We also have the fantastic Charlie Rigby, from the Challenger Trust. Charlie has been working with local academy trusts such as the Alpha Academies Trust, led by Simon French. They have come up with a scheme where they will lock off £150 each year for all students on pupil premium. That will give those students the enrichment and extracurricular activities they rightly deserve and need, and, Minister, the trust is simply asking for an extra £600,000. We could then pilot the scheme further within the city of Stoke-on-Trent to extend it beyond those students with pupil premium and show the long-term benefit, as well as provide an extended school day, which the Department knows I am a huge supporter of.

I am also a big supporter of shortening the summer holiday to help those childcare costs. In a report I did with Onward, we estimated that that would save £266 each year to parents just in childcare costs, not including any salary loss from parents having to take time off work or no longer being able to be in work, as well as helping to prevent students from falling further behind, particularly those on free school meals. Those are the types of things we should be considering.

I appreciate that you want me to stick to time, Madam Deputy Speaker, so in summary, I heard the shadow Front Bencher and I do not recognise their picture of education. I spent eight and a half years in the classroom working in the state education sector, both in Birmingham and in London, and I loved every single minute of it. What I do not understand is why Labour Members are yet to answer questions about why they were anti-phonics for so long, why they were anti-Ofsted at the last general election in which they were elected, why they are anti-academies such as the fantastic Michaela Community School led by the brilliant Katharine Birbalsingh, and why they are anti-free school. Well, not all of them are. Christian Wakeford was a big fan of this Government providing a free school to the people of Radcliffe. I know he warmly welcomed it at the time, when he was on the Conservative Benches. I am sure that he continues to welcome it on every leaflet he has put out in his local area since.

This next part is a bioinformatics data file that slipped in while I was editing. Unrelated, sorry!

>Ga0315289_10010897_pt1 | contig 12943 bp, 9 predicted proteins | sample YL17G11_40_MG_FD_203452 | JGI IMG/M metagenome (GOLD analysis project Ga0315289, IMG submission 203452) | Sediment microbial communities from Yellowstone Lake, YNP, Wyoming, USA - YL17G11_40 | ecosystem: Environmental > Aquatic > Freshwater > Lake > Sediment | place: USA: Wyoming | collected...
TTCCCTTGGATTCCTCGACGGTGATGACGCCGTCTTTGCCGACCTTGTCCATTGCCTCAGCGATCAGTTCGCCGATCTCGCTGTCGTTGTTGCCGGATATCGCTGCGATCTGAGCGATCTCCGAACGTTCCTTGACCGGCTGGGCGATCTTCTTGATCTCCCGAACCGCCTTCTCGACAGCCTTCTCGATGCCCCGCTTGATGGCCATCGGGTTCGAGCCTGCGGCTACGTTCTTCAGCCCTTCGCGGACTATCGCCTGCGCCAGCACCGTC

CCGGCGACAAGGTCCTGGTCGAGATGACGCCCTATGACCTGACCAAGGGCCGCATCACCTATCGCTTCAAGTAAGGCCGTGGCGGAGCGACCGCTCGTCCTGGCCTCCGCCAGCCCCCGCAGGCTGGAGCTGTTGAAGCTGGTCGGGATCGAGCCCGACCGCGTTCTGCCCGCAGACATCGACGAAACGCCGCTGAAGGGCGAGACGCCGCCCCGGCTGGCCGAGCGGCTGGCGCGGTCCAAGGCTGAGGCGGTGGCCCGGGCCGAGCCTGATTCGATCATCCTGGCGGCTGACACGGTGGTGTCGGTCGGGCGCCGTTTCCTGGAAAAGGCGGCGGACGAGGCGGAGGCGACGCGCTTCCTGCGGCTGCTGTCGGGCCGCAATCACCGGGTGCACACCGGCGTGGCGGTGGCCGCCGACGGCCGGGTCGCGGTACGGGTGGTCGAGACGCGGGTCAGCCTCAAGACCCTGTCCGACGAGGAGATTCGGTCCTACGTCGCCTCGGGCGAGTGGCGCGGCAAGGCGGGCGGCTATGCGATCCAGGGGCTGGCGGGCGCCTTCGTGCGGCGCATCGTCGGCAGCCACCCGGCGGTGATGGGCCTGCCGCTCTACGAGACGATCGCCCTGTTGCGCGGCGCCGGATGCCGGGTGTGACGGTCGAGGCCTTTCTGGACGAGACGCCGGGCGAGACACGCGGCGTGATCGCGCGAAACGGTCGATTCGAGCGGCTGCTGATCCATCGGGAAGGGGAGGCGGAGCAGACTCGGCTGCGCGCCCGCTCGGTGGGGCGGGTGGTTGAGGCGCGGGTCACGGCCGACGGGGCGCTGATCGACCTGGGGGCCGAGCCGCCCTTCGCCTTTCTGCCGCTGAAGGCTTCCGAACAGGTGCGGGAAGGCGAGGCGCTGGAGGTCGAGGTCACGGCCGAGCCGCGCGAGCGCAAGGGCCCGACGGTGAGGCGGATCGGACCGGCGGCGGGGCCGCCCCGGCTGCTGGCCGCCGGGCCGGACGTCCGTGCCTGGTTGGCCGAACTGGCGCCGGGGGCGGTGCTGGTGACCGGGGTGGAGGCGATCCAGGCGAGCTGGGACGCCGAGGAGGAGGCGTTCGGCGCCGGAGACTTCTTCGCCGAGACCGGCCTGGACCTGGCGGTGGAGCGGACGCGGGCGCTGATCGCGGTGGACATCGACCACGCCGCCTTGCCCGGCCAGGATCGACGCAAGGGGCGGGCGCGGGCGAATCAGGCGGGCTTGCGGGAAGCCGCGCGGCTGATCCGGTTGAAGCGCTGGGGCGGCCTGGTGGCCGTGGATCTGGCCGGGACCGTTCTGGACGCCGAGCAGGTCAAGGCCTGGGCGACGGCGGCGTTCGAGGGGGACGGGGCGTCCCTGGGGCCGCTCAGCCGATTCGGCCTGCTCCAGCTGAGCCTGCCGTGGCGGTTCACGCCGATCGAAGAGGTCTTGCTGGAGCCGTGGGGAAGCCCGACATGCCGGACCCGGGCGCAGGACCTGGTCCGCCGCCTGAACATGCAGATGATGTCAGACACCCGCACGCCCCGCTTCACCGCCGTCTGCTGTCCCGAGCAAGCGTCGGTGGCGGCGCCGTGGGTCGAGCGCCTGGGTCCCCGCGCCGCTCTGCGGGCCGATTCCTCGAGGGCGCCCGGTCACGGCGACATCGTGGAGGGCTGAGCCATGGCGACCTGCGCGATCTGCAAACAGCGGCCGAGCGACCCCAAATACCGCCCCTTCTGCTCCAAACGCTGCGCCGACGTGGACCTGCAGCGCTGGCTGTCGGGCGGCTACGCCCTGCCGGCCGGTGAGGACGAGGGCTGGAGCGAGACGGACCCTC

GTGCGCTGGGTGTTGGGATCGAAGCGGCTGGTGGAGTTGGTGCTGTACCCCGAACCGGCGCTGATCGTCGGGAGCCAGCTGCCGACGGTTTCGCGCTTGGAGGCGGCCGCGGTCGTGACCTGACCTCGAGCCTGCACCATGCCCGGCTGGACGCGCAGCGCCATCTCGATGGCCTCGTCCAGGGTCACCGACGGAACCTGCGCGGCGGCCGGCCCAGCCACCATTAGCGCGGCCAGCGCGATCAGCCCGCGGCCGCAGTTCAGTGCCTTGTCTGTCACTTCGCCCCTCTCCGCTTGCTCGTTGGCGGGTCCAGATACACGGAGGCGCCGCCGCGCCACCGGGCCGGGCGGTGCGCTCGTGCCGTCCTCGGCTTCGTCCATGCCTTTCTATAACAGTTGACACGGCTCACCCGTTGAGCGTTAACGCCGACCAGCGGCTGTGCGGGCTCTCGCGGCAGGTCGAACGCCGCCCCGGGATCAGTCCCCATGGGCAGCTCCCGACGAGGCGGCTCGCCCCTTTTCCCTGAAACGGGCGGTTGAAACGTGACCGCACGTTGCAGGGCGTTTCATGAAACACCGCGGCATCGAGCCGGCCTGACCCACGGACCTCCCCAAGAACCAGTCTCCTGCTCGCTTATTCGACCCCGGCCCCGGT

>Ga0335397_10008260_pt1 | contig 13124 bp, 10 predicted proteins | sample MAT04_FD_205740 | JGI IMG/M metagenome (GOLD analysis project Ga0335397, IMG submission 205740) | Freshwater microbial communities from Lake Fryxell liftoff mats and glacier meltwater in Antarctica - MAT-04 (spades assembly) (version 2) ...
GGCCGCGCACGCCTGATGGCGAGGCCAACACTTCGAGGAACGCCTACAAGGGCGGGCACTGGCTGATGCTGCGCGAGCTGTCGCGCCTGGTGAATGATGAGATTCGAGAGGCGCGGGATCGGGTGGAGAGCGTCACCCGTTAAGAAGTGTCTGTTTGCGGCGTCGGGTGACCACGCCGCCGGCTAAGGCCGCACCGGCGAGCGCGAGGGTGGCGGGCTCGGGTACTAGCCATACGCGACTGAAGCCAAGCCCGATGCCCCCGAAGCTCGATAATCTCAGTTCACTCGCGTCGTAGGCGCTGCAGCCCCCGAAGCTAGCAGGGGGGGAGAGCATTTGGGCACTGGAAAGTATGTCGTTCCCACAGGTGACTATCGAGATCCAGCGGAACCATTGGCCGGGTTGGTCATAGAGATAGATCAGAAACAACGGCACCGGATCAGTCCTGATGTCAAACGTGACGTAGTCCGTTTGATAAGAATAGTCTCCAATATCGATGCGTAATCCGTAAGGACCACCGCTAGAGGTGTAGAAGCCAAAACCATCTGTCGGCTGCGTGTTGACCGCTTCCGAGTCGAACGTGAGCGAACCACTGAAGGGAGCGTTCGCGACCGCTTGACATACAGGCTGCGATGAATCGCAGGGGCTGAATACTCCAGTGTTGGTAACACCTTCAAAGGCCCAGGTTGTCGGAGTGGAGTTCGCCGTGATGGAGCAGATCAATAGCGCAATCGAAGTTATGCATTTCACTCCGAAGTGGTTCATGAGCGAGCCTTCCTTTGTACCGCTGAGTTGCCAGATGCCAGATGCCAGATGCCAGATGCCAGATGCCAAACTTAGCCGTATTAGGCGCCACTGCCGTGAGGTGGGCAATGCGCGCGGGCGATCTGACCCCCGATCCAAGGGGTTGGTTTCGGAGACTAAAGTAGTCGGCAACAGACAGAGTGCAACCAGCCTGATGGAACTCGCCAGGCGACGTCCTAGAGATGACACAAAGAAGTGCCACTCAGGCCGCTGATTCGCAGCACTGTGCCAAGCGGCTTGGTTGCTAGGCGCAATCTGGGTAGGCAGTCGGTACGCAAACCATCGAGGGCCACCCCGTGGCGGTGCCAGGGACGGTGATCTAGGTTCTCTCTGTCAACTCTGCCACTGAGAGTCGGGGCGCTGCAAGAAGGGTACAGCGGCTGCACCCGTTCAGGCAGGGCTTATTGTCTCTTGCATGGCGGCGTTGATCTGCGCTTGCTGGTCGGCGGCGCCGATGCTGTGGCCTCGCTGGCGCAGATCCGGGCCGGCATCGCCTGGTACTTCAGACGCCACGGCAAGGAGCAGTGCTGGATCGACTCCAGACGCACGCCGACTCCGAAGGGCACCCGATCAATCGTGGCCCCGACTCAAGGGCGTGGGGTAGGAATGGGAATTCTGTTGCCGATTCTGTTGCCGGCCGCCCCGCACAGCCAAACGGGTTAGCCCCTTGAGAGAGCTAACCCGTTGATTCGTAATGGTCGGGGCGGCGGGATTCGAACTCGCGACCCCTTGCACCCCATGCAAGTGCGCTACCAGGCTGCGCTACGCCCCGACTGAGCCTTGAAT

It is great to see that the Government are rolling out that fantastic free school programme. We need far more. The Minister knows that I want to know when wave 15 is coming, and it had better be coming soon because I am desperate to make sure that we have a new 11-to-16 school in Stoke-on-Trent, particularly for the people of Ball Green and that area, which is not served locally enough by a decent secondary school. We need to see some of the best multi-academy trusts coming into the city of Stoke-on-Trent, such as Star Academies and the Northern Education Trust, and I hope that the Minister will assist me with that to ensure that we see the changes we need.

Ultimately, this is a Government who are taking education seriously. We know that if we get education right levelling up will be a true success and all the new jobs that we are creating across the country—including the nearly 2,000 that we have already created since 2019 just from this Government alone, as well as the 8,000 that Stoke-on-Trent City Council, which is Conservative-led, has created in the past six years—will be filled by Stokies, because they will get the best education. It is this Government who are taking them seriously.